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Copyright 2000 Phoenix Newspapers, Inc.  

November 8, 2000 Wednesday, Final Chaser


LENGTH: 653 words


BYLINE: ROBERT ROBB, The Arizona Republic

Aso-called Patients' Bill of Rights has been one of the key national issues this election. Democrats sought to ride perceived hostility toward HMOs to victory, while Republicans tried to defuse the issue.

But in terms of actually getting something done, Arizona Congressman John Shadegg is the House Republican's man in the pivot.

Shadegg's version of the bill has the greatest support among House Republicans. It is the chief alternative to the more widely discussed approach sponsored by liberal Democrat John Dingell, D-Mich., and Republican dentist Charlie Norwood, R-Ga. This is the Dingell-Norwood bill that Al Gore, in one of his smarty-pants moments during the debates, demanded to know whether George W. Bush supported.

Both bills would enact a number of procedural reforms, such as requiring that gynecologists and pediatricians be accepted as primary care physicians, and forbidding restrictions on what doctors can advise.

But the major difference, and the issue on which progress has bogged down, concerns the circumstances under which patients could sue their HMOs. Dingell-Norwood allows full access to state courts virtually at any time. Shadegg's bill would require that an independent medical panel review the case and issue findings before a federal lawsuit would be permitted.

The issue is now in conference committee. And even though Shadegg's alternative was outvoted by Dingell-Norwood on the House floor, Shadegg is on the conference committee and was named one of two chief negotiators by Speaker of the House Dennis Hastert, R-Ill. Shadegg also appeared with Hastert at a national press conference last Thursday, where the Speaker said that he remained committed to passing a Patients' Bill of Rights this session.

There was more than a little political posturing in the Speaker's comments. The press conference was intended to take the wind out of the sails of a Clinton press conference later that day, in which the President was to denounce the lack of progress on important national issues by congressional Republicans, including a Patients' Bill of Rights.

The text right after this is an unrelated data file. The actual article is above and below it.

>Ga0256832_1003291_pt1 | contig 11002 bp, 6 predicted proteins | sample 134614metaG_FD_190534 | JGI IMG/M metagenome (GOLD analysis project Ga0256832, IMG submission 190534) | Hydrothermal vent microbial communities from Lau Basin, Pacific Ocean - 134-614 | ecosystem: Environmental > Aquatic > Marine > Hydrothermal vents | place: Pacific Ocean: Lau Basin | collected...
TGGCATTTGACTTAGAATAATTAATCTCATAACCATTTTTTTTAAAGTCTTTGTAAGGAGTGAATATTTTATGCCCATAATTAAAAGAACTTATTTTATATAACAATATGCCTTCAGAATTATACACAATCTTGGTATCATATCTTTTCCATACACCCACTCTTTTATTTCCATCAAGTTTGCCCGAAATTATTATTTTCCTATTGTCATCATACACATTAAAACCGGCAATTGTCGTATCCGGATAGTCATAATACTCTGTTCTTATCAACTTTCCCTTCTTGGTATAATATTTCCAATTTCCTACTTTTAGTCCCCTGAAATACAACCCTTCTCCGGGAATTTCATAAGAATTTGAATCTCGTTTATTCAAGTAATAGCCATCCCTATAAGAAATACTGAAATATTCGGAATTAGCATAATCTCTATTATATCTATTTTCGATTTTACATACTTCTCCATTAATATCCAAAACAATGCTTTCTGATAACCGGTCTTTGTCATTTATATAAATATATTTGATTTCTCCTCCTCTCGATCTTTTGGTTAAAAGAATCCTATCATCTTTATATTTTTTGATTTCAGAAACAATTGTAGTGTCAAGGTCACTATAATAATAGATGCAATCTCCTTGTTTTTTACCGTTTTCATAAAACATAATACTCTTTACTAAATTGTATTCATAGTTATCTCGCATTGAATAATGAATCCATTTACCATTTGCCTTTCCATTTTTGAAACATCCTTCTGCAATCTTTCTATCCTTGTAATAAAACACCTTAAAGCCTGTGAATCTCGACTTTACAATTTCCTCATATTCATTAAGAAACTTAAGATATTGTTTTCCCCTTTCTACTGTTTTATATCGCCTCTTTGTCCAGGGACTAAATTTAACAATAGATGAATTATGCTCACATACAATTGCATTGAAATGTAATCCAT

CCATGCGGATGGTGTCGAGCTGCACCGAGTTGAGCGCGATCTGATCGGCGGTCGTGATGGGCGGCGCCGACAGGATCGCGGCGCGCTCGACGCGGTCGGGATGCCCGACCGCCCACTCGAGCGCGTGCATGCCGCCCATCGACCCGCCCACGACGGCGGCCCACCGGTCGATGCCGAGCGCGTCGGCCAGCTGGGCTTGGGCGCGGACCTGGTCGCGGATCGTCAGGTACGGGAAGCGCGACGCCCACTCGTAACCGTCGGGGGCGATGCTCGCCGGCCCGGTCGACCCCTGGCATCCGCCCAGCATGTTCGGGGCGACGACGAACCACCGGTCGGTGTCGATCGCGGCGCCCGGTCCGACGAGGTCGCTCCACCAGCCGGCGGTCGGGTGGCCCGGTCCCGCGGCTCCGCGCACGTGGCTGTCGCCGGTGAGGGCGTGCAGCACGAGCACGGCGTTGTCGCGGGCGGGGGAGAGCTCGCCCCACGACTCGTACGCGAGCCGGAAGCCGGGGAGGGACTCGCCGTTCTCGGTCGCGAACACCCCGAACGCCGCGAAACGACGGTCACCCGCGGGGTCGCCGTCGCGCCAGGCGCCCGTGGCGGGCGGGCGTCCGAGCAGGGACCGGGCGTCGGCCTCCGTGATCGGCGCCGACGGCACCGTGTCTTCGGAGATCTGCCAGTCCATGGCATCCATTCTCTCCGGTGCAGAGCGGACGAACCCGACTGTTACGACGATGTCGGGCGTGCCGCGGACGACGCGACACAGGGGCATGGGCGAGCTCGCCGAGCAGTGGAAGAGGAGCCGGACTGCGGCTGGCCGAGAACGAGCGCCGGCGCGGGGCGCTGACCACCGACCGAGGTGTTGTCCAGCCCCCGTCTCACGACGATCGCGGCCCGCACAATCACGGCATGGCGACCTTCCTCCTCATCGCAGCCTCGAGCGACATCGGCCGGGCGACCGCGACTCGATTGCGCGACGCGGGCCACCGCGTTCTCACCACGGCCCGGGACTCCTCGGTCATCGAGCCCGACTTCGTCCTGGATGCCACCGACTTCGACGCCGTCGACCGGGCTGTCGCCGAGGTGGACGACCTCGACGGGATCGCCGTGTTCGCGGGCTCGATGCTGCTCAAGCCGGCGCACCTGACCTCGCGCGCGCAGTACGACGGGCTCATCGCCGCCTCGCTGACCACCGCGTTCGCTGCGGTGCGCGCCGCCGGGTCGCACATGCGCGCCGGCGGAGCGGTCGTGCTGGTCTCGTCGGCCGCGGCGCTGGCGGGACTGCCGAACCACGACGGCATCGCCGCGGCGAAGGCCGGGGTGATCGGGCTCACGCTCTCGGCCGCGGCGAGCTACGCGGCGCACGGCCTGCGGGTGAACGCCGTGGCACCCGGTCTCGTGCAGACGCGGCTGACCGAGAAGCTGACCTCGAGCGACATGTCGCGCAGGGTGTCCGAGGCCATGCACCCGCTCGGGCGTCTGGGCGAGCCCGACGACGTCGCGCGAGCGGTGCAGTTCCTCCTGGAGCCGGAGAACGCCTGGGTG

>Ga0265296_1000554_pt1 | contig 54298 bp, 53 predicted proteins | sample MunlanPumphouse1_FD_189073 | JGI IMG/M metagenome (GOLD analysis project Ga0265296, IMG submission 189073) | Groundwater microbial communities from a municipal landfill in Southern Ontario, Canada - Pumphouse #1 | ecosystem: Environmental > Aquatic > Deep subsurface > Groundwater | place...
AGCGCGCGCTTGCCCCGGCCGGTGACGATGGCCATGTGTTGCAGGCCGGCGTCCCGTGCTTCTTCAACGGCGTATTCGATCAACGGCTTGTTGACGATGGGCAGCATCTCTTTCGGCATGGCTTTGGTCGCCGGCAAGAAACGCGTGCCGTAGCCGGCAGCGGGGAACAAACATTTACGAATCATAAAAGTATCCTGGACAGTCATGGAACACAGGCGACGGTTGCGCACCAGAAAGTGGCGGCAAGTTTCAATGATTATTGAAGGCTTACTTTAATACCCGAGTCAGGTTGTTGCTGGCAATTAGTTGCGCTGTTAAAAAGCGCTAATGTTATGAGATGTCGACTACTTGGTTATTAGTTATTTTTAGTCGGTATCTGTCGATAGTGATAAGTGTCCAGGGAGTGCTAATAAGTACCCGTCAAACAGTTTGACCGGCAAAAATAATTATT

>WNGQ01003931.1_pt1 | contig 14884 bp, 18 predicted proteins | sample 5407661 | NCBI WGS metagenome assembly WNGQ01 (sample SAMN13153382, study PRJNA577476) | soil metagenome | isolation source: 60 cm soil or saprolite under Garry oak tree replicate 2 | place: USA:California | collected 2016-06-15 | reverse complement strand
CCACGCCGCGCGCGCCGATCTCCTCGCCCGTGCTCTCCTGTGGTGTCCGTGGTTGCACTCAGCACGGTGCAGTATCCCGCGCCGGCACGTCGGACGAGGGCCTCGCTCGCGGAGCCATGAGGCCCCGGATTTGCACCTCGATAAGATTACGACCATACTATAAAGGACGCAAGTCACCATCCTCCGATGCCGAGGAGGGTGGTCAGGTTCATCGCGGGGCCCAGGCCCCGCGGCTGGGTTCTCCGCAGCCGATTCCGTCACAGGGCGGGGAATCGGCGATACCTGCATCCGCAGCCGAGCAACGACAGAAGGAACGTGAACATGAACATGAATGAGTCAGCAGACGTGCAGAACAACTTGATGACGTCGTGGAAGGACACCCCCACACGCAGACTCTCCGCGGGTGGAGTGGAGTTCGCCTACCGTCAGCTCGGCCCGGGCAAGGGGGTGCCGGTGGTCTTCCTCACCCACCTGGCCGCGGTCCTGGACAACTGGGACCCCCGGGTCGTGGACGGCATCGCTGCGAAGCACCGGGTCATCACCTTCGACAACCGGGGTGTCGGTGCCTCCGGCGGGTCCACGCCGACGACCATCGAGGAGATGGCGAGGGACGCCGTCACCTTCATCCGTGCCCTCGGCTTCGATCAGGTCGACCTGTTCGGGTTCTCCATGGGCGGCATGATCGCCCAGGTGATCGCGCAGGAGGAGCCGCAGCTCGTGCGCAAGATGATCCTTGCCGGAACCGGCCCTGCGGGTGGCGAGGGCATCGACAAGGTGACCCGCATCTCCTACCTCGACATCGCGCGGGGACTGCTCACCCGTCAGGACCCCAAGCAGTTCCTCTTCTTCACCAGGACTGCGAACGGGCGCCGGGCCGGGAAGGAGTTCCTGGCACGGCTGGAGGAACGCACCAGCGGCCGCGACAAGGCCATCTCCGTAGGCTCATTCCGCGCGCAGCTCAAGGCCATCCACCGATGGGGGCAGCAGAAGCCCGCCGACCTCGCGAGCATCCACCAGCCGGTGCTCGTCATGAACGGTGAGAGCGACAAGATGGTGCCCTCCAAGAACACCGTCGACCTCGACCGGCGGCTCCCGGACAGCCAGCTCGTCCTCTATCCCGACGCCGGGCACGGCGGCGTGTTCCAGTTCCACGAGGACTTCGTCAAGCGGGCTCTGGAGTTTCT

But if something gets through Congress this session, it will likely be primarily Shadegg's handiwork. It's been an interesting odyssey and an unusual position for the philosophical conservative, who was elected convincingly to his fourth term last night over token opposition.

Shadegg, whose father was one of Barry Goldwater's chief political advisers, is more frequently found outside the tent, organizing to keep the Republican leadership from straying too far from conservative principles. He cleaned up Newt Gingrich's mess at GOPAC, a conservative political action committee. And he currently leads the 60 or so House members of the occasionally cantankerous and always conservative Congressional Action Team.

You would ordinarily expect to find Shadegg among those questioning what business it is of the federal government to be dictating the terms of employment benefits.

But Shadegg, an attorney by training, finds the notion of HMOs being granted immunity by federal law from lawsuits holding them accountable for their actions deeply offensive and unconservative. Ideally, he would like to return health insurance regulation to the states, and increase the extent to which people insure themselves rather than being locked into plans provided by their employers.

But, at least on this subject, Shadegg has decided to weigh in on the art of the possible. Right now, that means trying to leverage the American Medical Association, which Shadegg believes is shortchanging doctors to maintain an alliance with trial lawyers and Democrats behind Dingell-Norwood, whose passage in the litigation-averse Senate is highly improbable.

In an interview, Shadegg's passion to actually get something done on this issue is palpable. The pivot may be a new position for Shadegg, but it's clearly one he relishes.

LOAD-DATE: November 30, 2000

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